- Chris Palmer, ESPN the Magazine
One is the league's highest scoring point guard. The other fits the profile of a classic pass-first floor general. Despite their differences in style, they operate with a number of the same qualities, such as speed, athleticism and high-energy effort.
Still, Russell Westbrook and Rajon Rondo have entirely different approaches to scoring, shot selection and defense that have resulted in a combined five All-Star appearances. Fourth-year Westbrook is developing a rep as one of the flashiest guards in basketball, and mercurial Rondo has battled trade rumors despite proving himself the Celtics' best player. Although their reputations and styles might be night and day, no doubt both point guards are the cream of the crop. But who is better?
It's often said that when Westbrook finally develops an outside shot he'll really be dangerous. How's this for dangerous? On long 2s, he's shooting a solid 42 percent, higher than vaunted shooters Ray Allen (35 percent) and Joe Johnson (40).
What's more, from the crucial midrange distance, he's hitting at a better clip than Steve Nash (40 to 35). (He's fifth in midrange field goal percentage among players with at least 2.4 attempts per game.) Seems those summer shooting sessions with Kevin Love have paid off. Westbrook has turned the foul line pull-up into one of his most useful weapons. But he still has room to grow. He has a tendency to lean forward and float to the side when he shoots.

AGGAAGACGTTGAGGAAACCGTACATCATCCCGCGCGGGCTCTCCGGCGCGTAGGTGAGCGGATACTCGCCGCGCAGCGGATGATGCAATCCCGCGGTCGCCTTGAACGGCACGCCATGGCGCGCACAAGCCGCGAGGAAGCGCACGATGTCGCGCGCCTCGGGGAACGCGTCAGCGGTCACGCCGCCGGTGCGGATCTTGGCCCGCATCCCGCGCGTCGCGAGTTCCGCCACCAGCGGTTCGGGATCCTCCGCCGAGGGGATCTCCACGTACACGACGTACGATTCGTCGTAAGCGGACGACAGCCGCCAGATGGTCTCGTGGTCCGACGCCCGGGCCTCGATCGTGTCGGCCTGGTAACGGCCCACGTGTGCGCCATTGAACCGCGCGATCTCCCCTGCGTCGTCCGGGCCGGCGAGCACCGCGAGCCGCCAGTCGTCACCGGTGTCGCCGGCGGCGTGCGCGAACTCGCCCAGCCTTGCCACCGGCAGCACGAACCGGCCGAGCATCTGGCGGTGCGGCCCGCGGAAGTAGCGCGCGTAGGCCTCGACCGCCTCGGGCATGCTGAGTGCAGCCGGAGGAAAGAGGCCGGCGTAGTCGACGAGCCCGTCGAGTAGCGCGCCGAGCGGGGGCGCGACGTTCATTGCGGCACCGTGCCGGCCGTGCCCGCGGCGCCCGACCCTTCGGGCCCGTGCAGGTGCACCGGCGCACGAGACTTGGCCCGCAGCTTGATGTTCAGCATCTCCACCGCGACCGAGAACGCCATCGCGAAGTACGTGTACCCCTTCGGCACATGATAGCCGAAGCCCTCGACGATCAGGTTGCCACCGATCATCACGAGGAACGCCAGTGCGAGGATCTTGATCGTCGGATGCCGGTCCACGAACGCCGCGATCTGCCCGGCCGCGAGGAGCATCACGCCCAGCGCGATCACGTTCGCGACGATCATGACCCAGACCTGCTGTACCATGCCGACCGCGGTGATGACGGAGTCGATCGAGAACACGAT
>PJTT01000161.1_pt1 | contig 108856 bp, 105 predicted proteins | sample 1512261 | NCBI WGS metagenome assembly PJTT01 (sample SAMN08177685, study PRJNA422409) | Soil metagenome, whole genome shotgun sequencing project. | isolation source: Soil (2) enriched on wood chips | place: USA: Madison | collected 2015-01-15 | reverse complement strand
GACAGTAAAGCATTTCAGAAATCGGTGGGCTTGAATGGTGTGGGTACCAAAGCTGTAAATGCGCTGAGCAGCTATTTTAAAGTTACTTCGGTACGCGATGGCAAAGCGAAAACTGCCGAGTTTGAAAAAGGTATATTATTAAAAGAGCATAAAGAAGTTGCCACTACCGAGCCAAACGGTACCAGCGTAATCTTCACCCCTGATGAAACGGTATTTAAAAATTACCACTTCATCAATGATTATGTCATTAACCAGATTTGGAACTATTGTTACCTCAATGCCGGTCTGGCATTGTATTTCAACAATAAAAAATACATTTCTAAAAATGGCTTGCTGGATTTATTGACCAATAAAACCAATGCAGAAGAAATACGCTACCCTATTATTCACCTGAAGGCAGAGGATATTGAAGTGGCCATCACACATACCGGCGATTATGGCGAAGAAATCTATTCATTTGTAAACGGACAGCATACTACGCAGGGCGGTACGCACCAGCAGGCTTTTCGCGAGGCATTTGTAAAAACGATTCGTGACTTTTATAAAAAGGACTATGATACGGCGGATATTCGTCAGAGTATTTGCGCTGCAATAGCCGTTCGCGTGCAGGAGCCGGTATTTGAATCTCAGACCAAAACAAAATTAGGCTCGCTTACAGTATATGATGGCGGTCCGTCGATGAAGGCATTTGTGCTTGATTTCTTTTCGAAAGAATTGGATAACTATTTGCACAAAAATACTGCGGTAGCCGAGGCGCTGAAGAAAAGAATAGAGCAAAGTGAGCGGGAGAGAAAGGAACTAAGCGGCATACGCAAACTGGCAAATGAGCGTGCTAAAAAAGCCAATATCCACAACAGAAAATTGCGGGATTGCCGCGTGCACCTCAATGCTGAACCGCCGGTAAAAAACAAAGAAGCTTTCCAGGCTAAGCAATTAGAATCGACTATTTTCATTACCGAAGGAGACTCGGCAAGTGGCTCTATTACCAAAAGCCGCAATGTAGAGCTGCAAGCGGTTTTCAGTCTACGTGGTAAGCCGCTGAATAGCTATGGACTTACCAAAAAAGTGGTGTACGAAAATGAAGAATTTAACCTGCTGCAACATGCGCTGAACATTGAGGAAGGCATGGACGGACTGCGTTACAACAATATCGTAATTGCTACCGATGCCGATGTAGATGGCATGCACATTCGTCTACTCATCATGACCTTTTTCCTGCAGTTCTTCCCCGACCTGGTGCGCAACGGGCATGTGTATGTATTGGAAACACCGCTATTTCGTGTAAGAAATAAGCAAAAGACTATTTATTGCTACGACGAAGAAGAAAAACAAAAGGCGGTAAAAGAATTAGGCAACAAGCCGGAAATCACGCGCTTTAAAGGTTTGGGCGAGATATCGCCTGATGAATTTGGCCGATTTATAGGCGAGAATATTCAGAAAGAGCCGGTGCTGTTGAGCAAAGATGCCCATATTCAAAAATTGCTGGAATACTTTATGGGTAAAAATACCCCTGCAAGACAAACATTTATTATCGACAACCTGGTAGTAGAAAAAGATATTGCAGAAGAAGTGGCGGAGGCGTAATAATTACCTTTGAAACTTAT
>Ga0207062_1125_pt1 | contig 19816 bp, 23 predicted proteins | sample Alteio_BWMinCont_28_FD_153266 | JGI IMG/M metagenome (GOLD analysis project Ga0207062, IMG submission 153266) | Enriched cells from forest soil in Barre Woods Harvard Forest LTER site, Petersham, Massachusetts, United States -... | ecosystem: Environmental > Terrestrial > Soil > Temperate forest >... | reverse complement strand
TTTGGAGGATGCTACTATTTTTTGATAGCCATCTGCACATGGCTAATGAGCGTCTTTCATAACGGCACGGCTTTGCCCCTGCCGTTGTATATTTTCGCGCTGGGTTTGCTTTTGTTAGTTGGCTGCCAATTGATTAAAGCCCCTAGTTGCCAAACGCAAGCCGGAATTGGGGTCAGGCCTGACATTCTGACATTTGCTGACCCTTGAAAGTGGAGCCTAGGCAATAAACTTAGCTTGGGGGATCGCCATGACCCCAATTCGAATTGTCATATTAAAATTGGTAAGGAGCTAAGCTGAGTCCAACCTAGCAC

Even with lingering shot selection issues, Westbrook is still a far more advanced shooter than Rondo, whose awkward knuckleball directly takes him out of contention for best point guard in the league. Rondo has very little interest in shooting from the outside. It's unfortunate, considering that his excellent ability to create space for himself in half-court situations would allow him to get quality looks. The pull-up appears to be a very unnatural movement, likely preventing him from developing a consistent midrange shot. Rondo is rightfully lauded for his array of artful floaters but is hitting a career-worst 25.6 percent on those runners this season.
Scores (out of 10): Westbrook 8.5,
17hMatt Walks, ESPN.com